Malawi’s gross official reserves remained below one month’s worth of imports as of September this year, latest figures from the Reserve Bank of Malawi (RBM) show.
According to the figures, as of end September this year, the import cover was at $242.68 million representing 0.97 months.
This represents a slight increase from $239.56 or 0.96 months of imports recorded in August.
“The economy’s total foreign exchange reserves were estimated at $641.1 million (2.6 months of imports) as at end September 2023 compared to $651.7 million (2.6 months of imports) recorded at the end of the preceding month and $715.0 million (2.9 months of imports) reported in the corresponding month of 2022,” reads a report from RBM.
Financial Market Dealers Association (Fimda) President Leslie Fatch said the situation is, however, expected to improve following approval by the International Monetary Fund for Malawi to have an Extended Credit Facility (ECF) programme.
“The authorities have assured us that the coming of ECF will unlock other support which will come in dollars, therefore if this materialises, we should be able to have a better stand on import cover,” Fatch said.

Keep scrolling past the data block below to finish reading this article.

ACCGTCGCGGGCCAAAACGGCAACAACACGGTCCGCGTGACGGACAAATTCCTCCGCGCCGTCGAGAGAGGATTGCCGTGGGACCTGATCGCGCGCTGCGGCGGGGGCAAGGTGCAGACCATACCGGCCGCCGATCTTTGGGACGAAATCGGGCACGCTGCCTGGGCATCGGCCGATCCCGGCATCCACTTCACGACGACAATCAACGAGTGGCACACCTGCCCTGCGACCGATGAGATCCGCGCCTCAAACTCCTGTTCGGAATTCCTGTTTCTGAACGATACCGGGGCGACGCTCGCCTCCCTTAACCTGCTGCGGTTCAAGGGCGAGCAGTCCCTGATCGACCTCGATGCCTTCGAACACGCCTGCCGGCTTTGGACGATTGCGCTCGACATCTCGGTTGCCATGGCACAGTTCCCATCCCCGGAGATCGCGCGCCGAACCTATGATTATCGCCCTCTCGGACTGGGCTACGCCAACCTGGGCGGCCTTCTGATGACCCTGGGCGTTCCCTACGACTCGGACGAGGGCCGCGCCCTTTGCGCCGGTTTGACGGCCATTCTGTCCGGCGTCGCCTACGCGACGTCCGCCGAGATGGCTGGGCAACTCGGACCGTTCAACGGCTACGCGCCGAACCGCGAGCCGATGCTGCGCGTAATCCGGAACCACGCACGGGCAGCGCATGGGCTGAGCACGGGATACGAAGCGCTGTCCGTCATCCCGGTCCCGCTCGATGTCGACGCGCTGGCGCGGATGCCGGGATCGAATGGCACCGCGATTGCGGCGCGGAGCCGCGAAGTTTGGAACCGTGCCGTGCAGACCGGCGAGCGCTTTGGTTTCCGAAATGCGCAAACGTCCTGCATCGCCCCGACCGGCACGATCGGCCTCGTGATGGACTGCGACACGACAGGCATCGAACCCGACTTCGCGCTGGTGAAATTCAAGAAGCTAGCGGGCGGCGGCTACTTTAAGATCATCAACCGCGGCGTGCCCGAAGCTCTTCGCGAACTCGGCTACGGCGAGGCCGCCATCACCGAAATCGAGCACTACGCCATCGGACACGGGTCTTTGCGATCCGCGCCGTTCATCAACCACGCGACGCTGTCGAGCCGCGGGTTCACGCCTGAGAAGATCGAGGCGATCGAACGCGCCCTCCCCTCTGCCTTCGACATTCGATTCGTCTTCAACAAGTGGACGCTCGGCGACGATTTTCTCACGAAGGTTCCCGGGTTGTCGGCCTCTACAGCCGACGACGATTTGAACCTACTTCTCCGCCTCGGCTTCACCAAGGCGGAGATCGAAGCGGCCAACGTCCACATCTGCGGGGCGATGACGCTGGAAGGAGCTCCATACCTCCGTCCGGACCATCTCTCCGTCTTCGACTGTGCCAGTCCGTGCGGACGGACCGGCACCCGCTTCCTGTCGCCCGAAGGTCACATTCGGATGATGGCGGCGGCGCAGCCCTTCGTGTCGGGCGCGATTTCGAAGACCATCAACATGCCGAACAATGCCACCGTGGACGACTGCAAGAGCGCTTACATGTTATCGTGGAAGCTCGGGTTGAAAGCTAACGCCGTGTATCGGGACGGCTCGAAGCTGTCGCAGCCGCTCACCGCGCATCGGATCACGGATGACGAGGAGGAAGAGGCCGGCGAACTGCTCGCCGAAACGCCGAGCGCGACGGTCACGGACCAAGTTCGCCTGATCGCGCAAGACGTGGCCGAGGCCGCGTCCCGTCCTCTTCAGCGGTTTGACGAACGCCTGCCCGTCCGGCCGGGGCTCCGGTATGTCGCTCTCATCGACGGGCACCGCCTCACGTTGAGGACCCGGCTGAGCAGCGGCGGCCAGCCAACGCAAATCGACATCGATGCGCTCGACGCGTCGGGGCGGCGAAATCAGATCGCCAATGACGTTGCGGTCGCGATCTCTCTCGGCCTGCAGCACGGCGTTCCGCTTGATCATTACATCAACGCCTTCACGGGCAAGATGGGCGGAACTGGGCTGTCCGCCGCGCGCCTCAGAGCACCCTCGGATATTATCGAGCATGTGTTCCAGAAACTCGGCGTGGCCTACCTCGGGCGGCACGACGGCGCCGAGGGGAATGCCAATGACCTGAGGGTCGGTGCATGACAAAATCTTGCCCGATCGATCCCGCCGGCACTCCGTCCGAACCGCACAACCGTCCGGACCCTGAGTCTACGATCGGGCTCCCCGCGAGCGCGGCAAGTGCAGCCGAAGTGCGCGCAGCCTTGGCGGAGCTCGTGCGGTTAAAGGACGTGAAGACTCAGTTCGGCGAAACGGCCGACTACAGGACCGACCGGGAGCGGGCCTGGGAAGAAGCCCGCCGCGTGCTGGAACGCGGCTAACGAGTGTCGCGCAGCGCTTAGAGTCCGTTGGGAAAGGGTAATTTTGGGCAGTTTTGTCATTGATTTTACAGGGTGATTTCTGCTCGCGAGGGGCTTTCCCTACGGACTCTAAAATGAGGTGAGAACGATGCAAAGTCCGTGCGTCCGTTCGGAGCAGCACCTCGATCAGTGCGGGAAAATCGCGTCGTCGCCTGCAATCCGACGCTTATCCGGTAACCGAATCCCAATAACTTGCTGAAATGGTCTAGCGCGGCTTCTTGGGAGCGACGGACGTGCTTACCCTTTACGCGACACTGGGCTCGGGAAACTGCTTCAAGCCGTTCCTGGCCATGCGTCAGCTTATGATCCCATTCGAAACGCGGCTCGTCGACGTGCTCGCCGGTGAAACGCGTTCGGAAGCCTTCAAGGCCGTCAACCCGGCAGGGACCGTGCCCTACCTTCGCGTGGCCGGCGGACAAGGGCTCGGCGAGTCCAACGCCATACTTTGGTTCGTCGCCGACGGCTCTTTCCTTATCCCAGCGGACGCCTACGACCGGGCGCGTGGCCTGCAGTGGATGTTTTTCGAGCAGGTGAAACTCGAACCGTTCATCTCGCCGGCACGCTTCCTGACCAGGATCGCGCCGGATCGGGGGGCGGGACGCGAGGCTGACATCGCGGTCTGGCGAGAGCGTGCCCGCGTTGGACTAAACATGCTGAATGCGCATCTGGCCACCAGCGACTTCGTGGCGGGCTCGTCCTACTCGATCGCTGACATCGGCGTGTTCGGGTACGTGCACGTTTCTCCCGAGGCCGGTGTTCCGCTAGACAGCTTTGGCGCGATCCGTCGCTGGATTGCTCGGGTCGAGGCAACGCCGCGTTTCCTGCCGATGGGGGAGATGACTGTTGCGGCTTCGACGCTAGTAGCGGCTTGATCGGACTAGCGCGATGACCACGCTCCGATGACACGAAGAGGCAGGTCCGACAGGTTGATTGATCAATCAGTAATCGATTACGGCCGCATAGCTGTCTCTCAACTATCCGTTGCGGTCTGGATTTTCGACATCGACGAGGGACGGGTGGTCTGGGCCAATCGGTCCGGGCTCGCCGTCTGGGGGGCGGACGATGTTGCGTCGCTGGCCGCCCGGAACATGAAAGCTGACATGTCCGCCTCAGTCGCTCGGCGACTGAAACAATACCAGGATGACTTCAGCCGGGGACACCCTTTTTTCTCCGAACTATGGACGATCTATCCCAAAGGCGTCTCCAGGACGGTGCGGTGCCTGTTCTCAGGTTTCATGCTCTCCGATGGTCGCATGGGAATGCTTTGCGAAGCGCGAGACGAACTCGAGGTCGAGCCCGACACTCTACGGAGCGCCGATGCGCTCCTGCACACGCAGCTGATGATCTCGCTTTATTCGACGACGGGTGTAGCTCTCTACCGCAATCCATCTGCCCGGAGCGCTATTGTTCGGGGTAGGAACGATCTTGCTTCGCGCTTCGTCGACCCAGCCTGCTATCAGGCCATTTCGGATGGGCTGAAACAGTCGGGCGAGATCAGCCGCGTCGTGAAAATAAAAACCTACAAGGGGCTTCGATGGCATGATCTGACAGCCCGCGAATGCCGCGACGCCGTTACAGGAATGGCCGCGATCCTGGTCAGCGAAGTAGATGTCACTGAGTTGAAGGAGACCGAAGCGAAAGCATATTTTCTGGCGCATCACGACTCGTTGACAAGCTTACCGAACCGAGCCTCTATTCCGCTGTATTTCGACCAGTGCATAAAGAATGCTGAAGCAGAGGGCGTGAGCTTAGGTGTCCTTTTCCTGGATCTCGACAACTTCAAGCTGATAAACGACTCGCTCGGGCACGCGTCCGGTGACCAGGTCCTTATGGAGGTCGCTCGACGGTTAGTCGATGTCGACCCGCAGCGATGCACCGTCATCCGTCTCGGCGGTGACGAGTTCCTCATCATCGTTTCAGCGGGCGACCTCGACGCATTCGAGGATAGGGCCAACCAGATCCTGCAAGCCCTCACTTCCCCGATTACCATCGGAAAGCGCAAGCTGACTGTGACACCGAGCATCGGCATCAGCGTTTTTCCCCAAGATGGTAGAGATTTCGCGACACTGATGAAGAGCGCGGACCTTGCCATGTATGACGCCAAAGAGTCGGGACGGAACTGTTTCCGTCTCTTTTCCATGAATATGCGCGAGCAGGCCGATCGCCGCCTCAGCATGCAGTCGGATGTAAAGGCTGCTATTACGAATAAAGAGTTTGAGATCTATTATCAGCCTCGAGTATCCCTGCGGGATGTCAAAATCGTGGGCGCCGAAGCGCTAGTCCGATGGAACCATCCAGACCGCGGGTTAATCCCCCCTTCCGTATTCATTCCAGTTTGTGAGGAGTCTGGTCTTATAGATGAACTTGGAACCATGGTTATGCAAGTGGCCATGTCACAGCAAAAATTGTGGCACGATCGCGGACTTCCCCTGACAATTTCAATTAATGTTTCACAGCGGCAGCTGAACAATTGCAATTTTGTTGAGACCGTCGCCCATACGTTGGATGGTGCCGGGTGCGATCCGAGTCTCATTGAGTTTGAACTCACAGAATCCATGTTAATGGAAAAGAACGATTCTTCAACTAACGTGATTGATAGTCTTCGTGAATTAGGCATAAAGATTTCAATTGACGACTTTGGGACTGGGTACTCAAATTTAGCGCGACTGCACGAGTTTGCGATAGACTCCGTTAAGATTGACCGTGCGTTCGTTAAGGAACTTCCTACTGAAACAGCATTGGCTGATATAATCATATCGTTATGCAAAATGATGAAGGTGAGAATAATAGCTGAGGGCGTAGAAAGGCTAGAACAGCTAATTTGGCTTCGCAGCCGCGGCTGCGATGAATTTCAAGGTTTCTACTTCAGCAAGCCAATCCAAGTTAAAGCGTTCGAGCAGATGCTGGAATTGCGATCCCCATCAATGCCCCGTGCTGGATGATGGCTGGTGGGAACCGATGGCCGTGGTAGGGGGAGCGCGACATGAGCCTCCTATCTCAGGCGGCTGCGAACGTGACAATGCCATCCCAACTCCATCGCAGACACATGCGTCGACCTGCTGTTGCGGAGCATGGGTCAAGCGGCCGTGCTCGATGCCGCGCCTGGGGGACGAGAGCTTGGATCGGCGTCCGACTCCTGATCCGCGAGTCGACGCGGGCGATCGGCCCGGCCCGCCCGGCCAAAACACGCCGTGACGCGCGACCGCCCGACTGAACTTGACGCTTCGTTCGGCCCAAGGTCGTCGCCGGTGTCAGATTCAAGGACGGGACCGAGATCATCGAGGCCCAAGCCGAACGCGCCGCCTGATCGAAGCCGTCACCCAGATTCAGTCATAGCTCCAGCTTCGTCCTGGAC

Delivering a mid-year budget statement to Parliament yesterday, Minister of Finance and Economic Affairs Simplex Chithyola Banda said the government will continue to pursue a flexible exchange rate regime.
“The government expects that as we accumulate foreign exchange reserves on account of enhanced production and increased donor grant financing following the approval of the ECF program, the exchange rate will now stabilise,” he said.
Malawi’s import cover has been dwindling over the past years due to its overdependence on imports with a lean export base.